In China, “migrant worker” has a very different meaning than it does in most other countries. Here it refers to people who have left their hometowns in search of work (usually on the East Coast). Currently this group makes up nearly 20% of China’s total population, although it is hard to say exactly how many people work outside of their hometowns for a part of the year. Over the next few days we’ll be exploring issues related to this topic.
Migrant workers often work the least desirable jobs in China’s major cities, like garbage collectors, window washers, and sweatshop workers, etc. They accept meager wages, because farming offers little or no hope of moving up in society, and these jobs add just a tiny bit more. Many of my former students’ parents filled these roles, and sadly some of my students have not escaped these positions themselves, despite having college degrees.
A Typical Migrant Worker
Imagine you are the father of a young child in a small village in rural Guangxi. As a farmer you would be allocated a small plot of land to farm, that would only enable you to earn roughly 1,200rmb per year. Your home consists of little more than mud and brick, and your town lacks even a single paved road, but it is your hometown. Only your family, which has lived here for generations, is nearer to your heart.
Yet when you watch TV you feel pulled in another direction. You see that in the big cities people own their own cars, wear designer brands, and might even be able to travel to other countries. Inside, you know that no amount of work could ever make this lifestyle available to you, but it might be possible for your grandchild if you start now. You tell your wife that she is coming too, one factory salary would hardly make a difference.
After a brief family meeting it is decided that your son will be left with his 60 year old grandmother, who is now also in charge of the farming. You stuff your few pairs of clothes along with a few blankets and a pillow into a plaid-striped, over-sized bag made of a woven plastic material and take the bus to the nearest train station. It takes you nearly 4 hours to arrive.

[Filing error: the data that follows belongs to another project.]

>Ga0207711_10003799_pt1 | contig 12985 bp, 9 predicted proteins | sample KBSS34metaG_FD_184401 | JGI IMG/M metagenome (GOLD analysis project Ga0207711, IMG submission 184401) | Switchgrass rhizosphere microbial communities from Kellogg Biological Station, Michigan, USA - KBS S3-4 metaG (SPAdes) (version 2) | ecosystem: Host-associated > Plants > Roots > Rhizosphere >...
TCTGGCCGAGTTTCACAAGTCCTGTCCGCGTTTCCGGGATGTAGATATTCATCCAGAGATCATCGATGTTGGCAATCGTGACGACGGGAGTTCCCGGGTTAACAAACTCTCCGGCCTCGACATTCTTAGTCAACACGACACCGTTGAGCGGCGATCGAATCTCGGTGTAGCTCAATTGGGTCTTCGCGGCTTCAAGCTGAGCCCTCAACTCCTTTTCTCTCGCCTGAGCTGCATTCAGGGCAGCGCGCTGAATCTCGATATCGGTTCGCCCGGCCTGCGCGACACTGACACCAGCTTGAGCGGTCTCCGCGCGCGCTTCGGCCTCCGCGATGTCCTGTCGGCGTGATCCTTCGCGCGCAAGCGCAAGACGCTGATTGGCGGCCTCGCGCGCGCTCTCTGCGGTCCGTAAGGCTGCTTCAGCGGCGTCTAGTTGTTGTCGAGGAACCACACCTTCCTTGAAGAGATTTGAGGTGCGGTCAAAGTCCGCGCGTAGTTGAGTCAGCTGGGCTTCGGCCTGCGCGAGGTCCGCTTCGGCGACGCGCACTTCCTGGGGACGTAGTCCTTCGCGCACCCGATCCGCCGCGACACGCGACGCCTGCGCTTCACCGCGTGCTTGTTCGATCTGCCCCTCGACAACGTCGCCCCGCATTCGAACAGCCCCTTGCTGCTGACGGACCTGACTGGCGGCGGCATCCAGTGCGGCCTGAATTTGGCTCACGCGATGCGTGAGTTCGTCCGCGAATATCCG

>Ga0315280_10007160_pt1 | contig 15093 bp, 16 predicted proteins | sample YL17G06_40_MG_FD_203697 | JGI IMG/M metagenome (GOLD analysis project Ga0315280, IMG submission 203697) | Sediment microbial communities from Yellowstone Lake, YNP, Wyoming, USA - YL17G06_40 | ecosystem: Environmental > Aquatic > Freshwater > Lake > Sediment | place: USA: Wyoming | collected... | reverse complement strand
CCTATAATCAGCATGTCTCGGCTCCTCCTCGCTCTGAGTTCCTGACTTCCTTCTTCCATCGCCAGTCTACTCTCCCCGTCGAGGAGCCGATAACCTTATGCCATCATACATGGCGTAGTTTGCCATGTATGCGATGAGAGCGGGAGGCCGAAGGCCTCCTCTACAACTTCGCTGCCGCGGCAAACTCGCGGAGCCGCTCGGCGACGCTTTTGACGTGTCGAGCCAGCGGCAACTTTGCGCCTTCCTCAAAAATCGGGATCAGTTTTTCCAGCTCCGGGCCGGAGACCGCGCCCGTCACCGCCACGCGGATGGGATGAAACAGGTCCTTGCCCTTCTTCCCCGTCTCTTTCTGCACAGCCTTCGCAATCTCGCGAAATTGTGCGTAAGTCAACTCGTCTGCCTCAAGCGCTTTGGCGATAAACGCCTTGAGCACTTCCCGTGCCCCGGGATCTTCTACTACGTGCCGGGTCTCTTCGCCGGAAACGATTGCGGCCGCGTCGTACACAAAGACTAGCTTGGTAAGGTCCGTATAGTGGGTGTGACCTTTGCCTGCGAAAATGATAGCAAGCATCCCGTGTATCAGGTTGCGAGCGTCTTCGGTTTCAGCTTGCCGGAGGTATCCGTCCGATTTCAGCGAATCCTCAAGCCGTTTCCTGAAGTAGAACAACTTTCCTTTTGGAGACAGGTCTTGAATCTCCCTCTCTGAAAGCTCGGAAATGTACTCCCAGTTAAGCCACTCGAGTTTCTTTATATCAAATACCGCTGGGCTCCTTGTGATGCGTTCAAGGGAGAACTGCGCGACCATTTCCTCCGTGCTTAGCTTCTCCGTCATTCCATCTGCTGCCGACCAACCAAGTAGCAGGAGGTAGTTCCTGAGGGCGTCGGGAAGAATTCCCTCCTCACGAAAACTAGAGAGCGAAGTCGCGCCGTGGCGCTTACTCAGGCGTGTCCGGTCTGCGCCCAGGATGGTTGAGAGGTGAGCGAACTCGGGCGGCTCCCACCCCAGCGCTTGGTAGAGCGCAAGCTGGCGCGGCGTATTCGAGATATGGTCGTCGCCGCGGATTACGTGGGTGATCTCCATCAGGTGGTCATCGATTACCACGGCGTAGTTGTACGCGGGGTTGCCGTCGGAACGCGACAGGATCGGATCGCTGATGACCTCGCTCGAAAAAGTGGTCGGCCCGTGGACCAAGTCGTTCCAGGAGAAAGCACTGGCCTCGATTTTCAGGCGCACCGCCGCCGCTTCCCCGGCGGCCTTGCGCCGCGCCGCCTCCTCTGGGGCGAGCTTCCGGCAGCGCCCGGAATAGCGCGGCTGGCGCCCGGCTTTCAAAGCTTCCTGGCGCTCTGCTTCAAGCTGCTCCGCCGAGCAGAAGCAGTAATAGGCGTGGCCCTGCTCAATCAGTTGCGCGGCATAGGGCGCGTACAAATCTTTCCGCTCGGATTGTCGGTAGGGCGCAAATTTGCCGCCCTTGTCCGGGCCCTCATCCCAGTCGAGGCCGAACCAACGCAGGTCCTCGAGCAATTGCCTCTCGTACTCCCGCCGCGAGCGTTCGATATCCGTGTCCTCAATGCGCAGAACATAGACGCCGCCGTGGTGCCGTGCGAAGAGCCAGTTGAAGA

From there you smash on board as you make your way to a small city outside of Guangzhou, your cousin’s classmate works in a factory there and says they need more workers. When you arrive 10 hours later, you learn that those positions have already been filled by teenagers half your age.
Finally you manage to find a construction job on the edge of this small city. You lie and say that you have experience, and hope that they are desperate enough for work to believe you. Your work consists of moving bricks from one point to another for 12+ hours each day. The room you sleep in is shared by six other men, and is located a few hundred feet from where you work, and you can hear the second shift hammering away through the thin walls. In the summer your room feels like an oven, and in the winter you cover the windows with newspaper to try to trap what little heat there is.
Your wife manages to find a job working in a factory that makes cheap mobile phones for the domestic market, it’s roughly an hour away from where you will be working, and time and money are too precious to spend for a visit. You often worry that she’ll leave you for a manager, or someone else with a higher salary than you, and she worries that you’ll waste your money on cigarettes, alcohol and prostitutes. You both remain faithful though, since this new life of endless work is not about you, but your child.
At Spring Festival you meet at the train station, and fight for days before you are able to secure a journey home. You’ve spent hundreds of yuan on gifts for your son and mother, and the train ride passes slowly as you imagine the look on your child’s face as you walk through the door.
When you do arrive, your heart breaks as he fails to recognize you, but you never share this with anyone else. This is the only way you can provide a better life for him, and you can’t let yourself question it.
Tomorrow we’ll be looking at the history of the Hukou (city residence permit)
For an excellent film suggest, read my review of Last Train Home